November 5; Do The Rules of Marriage Apply to the Practice of Management? MANAGEMENT BY THE BOOK: 365 Daily Bible Verse & One-Minute Management Lessons For The Busy Faithful
Chapter Eleven: Failure; 5 November
The wife does not have authority over her own body
but yields it to her husband.
In the same way,
the husband does not have authority over his own body
but yields it to his wife.
1 Corinthians 7:4
|Do The Rules of Marriage Apply to the Practice of Management?|
Until death do us part
On July 2, 1937 at ten in the morning aviatrix Amelia Earhart boarded her twin engine Lockheed 10E “Electra,” took off from Lae, New Guinea bound for Howland Island and was never seen again.
She wasn’t alone. Sitting a few feet behind her in the aircraft cockpit was her navigator Fred Noonan, 43. As Earhart piloted, Noonan plotted the couple’s course around the world.
The next leg of their mission over vast open water was the most challenging. Amelia said, “Howland is such a small spot in the Pacific that every aid to locating it must be available.”
Earhart’s decision to hire Noonan to find that small spot turned out to be a fatal error.
Aerial Navigating was an inexact science pre-World War II, pre-GPS. Navigation was almost as much art as science requiring attention to detail, wisdom and judgment– especially when locating a tiny island in the middle of the Pacific Ocean.
Amelia Earhart at 39 may have had the track record to manage this ambitious and dangerous project. She held speed and altitude records and was the first woman to fly the Atlantic solo in 1932. All she needed was technology and a world-class team for another milestone in aviation history: The first woman to fly around the world.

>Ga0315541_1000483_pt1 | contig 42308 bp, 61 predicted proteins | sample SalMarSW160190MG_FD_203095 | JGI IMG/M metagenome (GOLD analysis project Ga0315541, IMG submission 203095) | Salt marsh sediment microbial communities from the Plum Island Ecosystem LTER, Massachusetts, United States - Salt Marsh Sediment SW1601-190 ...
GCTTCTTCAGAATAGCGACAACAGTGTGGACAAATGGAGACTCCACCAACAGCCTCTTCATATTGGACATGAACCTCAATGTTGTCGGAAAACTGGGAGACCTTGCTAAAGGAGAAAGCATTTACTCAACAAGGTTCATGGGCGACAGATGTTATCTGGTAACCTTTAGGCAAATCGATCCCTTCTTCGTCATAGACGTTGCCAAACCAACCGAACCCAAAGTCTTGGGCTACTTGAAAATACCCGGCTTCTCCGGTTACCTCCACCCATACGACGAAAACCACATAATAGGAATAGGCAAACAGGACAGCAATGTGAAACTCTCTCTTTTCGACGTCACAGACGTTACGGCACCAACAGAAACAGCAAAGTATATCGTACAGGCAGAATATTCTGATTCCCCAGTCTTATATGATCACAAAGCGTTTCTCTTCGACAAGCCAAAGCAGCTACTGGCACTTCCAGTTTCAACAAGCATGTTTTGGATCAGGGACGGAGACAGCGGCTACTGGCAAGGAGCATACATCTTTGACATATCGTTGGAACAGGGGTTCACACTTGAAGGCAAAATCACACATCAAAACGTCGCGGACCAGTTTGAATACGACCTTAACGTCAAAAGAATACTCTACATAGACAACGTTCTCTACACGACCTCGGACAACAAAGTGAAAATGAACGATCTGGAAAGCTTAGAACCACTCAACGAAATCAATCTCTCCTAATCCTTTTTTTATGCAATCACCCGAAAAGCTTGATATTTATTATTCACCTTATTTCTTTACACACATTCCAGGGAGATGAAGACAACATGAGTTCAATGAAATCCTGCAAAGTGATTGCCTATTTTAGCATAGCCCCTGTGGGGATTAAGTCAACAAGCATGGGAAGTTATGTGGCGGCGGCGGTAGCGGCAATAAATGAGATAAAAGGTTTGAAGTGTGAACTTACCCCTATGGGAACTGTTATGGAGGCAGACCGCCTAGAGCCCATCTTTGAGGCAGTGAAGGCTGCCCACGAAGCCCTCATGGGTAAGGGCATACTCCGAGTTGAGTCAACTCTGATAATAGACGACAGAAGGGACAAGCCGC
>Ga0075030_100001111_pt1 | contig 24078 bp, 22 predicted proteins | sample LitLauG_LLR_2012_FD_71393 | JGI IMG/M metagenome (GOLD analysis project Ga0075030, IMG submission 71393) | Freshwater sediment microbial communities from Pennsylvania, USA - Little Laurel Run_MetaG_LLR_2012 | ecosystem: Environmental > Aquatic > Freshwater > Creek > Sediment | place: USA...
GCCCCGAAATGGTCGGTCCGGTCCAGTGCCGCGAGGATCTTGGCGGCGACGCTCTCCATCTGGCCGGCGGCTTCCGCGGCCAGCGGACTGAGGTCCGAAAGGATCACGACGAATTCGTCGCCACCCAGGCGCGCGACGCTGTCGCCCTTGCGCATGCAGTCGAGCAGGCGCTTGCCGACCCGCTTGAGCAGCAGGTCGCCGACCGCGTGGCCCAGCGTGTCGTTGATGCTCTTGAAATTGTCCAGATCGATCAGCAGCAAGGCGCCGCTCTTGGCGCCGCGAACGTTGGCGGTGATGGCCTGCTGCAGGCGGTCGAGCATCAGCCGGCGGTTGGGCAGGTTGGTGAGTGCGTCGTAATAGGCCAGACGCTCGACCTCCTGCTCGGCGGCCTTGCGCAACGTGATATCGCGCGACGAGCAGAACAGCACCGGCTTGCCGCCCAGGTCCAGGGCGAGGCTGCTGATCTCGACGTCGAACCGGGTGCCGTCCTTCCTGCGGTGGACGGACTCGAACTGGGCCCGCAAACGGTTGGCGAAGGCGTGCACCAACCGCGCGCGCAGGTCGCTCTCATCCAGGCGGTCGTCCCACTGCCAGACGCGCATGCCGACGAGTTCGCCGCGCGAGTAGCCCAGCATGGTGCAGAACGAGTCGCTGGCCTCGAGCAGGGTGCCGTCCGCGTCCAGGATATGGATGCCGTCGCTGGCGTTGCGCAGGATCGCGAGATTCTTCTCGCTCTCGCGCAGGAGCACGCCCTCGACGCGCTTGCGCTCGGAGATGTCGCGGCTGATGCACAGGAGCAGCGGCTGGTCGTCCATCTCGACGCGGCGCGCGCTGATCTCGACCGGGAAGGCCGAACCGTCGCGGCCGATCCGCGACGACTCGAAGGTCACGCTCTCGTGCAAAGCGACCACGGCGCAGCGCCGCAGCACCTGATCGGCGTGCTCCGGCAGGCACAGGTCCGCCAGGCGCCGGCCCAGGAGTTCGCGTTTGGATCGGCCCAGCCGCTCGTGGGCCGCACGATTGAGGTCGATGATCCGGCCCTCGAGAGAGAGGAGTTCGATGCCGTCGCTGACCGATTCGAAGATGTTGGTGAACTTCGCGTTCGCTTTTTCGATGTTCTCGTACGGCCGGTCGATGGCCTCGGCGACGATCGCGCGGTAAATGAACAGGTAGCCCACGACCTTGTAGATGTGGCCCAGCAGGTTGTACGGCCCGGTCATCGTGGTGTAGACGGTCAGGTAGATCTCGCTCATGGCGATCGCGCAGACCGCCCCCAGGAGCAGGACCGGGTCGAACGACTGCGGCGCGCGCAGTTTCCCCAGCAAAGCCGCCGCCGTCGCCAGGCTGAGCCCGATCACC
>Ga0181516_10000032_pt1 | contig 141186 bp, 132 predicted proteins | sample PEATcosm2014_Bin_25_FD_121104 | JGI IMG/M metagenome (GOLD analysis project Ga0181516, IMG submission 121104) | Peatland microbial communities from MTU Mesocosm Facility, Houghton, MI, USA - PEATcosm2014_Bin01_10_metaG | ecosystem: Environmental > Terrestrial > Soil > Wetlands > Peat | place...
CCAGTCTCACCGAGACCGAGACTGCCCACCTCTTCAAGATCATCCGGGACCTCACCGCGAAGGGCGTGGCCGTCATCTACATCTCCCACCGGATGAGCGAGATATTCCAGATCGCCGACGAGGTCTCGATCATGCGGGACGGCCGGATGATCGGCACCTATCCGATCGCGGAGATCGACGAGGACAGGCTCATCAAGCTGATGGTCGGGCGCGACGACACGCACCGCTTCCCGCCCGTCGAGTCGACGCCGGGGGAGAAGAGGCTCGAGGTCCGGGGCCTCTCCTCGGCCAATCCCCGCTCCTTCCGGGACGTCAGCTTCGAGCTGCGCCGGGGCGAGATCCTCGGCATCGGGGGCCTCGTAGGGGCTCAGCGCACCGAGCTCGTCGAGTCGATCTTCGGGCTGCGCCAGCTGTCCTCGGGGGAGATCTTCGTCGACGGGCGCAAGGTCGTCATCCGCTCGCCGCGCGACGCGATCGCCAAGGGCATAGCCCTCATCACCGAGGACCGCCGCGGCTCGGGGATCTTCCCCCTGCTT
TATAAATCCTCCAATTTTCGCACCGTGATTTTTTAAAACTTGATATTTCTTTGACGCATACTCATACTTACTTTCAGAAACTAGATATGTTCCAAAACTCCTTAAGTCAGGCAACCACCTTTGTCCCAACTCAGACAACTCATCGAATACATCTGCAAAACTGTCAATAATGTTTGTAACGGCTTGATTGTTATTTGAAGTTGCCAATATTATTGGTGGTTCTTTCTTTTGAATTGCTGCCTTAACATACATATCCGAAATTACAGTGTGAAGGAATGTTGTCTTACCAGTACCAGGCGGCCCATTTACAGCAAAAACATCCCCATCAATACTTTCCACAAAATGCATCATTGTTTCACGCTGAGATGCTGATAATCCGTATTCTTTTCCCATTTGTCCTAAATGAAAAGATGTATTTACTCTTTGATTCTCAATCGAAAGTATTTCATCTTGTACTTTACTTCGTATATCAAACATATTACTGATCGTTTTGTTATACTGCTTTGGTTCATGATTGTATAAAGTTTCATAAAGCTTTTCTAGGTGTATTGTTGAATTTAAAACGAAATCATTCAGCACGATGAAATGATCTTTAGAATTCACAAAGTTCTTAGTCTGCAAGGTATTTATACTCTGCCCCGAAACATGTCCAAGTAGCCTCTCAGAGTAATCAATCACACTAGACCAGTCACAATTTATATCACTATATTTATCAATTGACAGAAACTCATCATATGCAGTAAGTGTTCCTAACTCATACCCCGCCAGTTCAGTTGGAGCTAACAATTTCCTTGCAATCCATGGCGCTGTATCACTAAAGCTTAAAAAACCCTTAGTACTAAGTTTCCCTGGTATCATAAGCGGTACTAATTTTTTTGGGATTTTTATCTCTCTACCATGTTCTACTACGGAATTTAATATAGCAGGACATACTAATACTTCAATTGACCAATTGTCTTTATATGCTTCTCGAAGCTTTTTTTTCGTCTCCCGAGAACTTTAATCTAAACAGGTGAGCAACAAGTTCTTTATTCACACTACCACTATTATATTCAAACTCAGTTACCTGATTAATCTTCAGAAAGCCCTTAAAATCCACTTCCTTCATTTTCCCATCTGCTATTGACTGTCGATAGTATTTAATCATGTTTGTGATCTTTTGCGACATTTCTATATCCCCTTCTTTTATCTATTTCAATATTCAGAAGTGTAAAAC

Lockheed had the plane–a “flying laboratory” that would demonstrate American ingenuity to the world. Eugene Vidal, director of the Bureau of Air Commerce, backed the venture with government resources. Finally, Amelia needed to recruit a skilled navigator.
Fred Noonan’s resume was stellar as a celestial navigator. He was an expert maritime ship’s master who moved to the new challenge of airships. He developed airborne map-reading with Pan American World Airways and charted the PanAm Clipper routes across the Pacific.
He was also a drunk.
Noonan had the chaos that accompanies boozing. The twice-married Noonan was fired by PanAm and had received a traffic citation for causing a head-on car crash while “driving in the wrong lane.” Nevertheless Amelia hired Noonan to pick her flight lane around the world.
The best indication of future performance is past performance. On the layover in Calcutta, Noonan got drunk. On the last stop in Lae he was drunk again. He would nurse a hangover on the flight to Howland Island. Noonan would not let a little trip around the world slow down his drinking.
Research suggests that Earhart and Noonan came to earth on Nikumaroro Island in the Republic of Kiribati 400 miles from Howland.
They got lost. And died.
Evidence surfaced that Amelia Earhart landed safely, lived and died on a desert island attempting her around-the-world flight.
Amelia Earhart did not think simple rules applied to her. She had an open marriage to publisher George Putnam where they were not bound by a “medieval code of faithfulness.” She did not have to obey traditional rules of wedlock and ignored the conventions of business in her due diligence on Fred Noonan.
But the traditional rules of management would not be so forgiving. She committed the biggest failure a manager can make: Amelia made a bad hire.
She then ditched her husband and ditched her plane.
The wife does not have authority over her own body but yields it to her husband. In the same way, the husband does not have authority over his own body but yields it to his wife. 1 Corinthians 7:4